When you partake in one of these acts to save the planet, I want you to let the readers of FlynnFiles know through the comments section of this thread. Did you throw a glass bottle in the trash instead of the recycling bin? Tell us about it, especially about how good it made you feel knowing that your thoughtful act might make the difference in saving the planet. Do you and your wife drive matching SUVs? Speak up. Turn on all the lights in your house before going out for the day? Let us know, and in turn, we'll let you know how grateful we are for you doing your part to protect the green earth from becoming ice white.
Our critics carp that these are merely ritualistic acts designed to make us feel better. They say that we just want to establish a sense of superiority by telling ourselves that we're saving the planet, and that we're better than the people who aren't joining in. But I guarantee that if everyone follows my instructions, the earth, instead of resembling the North Pole--and recent trendlines indicate that it will soon--will be warm and temperate come next summer.
"Somehow we were sent to invade a nation because it was a direct threat to the American people, or to the world, or harbored terrorists, or was involved in the September 11 attacks, or received weapons-grade uranium from Niger, or had mobile weapons labs, or WMD, or had a need to be liberated, or we needed to establish a democracy, or stop an insurgency, or stop a civil war we created that canít be called a civil war even though it is," former Army Ranger Kevin Tillman, brother of fallen Army Ranger Pat Tillman, writes in a hard-hitting, silence-breaking article. Sometimes who said it, rather than what was said, matters most.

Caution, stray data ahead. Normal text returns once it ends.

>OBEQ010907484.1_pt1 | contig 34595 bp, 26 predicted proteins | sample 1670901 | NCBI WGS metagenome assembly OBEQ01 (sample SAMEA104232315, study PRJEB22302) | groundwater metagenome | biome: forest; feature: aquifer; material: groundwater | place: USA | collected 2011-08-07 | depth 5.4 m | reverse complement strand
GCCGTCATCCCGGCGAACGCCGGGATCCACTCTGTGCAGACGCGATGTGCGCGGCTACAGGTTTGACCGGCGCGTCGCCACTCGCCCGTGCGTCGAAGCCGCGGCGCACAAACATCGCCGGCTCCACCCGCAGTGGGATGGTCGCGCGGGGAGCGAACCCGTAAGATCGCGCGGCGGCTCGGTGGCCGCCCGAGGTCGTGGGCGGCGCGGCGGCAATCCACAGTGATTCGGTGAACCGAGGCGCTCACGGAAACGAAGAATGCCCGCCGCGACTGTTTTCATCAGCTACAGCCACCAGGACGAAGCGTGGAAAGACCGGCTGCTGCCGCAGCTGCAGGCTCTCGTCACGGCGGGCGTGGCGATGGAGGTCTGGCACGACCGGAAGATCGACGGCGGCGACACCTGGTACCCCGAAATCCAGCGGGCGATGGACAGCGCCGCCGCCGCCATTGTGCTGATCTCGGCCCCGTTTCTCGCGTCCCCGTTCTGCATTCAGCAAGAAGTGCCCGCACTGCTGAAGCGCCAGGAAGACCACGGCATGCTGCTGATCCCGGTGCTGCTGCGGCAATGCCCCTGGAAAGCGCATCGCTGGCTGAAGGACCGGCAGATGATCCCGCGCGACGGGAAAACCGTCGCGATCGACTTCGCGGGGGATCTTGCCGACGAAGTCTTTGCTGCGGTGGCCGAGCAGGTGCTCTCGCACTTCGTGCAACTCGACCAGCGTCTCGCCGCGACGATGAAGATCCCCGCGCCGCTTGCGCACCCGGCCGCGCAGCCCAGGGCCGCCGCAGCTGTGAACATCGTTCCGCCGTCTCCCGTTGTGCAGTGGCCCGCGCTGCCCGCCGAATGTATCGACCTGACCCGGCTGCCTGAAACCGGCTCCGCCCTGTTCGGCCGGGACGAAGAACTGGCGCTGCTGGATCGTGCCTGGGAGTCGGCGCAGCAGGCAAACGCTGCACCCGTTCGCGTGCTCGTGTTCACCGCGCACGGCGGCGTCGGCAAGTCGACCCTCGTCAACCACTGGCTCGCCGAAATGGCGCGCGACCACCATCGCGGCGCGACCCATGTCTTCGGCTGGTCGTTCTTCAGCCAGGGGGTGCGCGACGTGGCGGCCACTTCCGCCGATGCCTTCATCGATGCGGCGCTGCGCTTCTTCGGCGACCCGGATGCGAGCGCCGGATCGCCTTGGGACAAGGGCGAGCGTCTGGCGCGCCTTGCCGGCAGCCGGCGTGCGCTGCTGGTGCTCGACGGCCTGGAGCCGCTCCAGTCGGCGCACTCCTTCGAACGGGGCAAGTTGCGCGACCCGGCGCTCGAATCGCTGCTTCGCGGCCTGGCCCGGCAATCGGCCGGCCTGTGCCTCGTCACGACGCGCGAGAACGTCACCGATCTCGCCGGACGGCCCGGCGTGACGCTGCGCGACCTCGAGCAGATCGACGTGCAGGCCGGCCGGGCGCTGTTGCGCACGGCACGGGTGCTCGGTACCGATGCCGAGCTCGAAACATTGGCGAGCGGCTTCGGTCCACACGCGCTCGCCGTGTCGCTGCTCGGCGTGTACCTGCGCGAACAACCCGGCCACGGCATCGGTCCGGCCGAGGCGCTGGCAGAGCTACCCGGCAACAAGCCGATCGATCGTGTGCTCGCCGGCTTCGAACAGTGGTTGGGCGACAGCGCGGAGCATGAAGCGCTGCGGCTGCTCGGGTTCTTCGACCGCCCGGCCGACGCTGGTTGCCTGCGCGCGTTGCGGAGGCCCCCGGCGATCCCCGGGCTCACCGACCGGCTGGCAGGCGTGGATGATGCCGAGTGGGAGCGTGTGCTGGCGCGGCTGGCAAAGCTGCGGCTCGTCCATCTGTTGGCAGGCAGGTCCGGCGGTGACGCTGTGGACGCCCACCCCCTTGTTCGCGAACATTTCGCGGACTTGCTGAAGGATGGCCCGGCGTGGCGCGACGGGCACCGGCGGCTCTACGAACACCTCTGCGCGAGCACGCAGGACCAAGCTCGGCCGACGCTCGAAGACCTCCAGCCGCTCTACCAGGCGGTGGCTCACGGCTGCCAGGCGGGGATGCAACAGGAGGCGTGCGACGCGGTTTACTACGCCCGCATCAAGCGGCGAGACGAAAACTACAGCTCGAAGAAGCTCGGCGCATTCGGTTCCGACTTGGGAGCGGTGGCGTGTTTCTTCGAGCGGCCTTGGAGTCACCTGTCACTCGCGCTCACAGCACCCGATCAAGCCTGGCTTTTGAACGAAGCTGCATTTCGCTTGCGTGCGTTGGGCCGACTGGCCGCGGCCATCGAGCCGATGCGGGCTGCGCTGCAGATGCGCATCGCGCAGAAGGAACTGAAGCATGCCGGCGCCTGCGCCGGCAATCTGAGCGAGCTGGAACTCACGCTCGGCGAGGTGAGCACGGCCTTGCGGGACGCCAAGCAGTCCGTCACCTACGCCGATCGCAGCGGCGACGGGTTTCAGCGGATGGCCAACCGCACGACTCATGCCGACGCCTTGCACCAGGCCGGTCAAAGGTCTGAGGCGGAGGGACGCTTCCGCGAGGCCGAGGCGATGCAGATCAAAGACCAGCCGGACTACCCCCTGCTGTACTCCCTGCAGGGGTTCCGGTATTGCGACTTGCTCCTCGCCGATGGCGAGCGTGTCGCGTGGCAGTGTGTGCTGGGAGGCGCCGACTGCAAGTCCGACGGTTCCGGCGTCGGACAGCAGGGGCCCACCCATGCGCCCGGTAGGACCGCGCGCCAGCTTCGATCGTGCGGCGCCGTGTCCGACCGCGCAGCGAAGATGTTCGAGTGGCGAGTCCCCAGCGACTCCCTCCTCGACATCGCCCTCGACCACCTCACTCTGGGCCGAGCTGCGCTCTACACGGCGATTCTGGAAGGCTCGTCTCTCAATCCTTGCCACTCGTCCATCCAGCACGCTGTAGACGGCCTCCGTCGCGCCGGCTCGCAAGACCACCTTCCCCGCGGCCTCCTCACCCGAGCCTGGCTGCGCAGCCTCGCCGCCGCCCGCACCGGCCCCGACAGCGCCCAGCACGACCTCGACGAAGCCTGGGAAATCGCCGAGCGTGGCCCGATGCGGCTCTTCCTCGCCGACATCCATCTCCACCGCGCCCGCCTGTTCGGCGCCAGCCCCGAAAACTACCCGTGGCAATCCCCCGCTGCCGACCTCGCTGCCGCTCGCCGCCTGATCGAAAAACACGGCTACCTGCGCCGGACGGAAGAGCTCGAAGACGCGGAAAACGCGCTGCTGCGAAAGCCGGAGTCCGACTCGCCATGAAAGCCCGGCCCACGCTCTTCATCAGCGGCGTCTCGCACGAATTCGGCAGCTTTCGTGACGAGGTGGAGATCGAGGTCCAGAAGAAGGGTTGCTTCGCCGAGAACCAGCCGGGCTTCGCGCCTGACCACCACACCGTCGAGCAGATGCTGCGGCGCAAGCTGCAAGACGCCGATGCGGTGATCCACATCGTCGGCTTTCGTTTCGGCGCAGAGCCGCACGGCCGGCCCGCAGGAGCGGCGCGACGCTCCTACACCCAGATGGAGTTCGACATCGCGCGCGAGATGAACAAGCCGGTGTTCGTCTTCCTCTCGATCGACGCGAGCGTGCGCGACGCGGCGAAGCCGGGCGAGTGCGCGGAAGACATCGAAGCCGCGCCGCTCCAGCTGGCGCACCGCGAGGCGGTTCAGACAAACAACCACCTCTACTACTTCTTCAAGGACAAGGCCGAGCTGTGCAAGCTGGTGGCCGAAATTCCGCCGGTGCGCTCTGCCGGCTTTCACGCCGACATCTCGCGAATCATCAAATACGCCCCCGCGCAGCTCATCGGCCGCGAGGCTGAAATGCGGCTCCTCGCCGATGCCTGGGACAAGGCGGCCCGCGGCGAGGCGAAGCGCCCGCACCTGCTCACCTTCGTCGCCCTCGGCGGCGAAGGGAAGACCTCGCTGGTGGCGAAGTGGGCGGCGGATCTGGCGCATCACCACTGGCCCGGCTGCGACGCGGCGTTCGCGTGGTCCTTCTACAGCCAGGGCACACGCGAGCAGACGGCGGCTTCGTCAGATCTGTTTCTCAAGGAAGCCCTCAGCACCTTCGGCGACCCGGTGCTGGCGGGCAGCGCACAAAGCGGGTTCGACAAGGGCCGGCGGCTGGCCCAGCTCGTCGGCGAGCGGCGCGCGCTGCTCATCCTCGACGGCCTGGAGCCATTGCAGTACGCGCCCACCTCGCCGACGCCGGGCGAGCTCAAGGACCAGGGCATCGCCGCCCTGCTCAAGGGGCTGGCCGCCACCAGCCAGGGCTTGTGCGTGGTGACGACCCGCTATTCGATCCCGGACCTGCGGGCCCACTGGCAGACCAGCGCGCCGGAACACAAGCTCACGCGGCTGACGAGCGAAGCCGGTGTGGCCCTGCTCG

Every decade or so, ghetto dwellers smash windows, loot businesses, and commit mass-arson within their own neighborhood. Thus it is with politics. Feeling neglected, the Right is staying home this year--at least more of them are staying home than usual. Burning down your neighborhood, just like yielding the field to the political opposition, doesn't, on the face of it, make much sense. No one in the 'hood wants burned out storefronts, just as no conservative wants Speaker Nancy Pelosi. But the seemingly counter-productive option of staying home on election day, just like the seemingly counter-productive move of burning down one's neighborhood, always gets the attention of people who weren't paying any.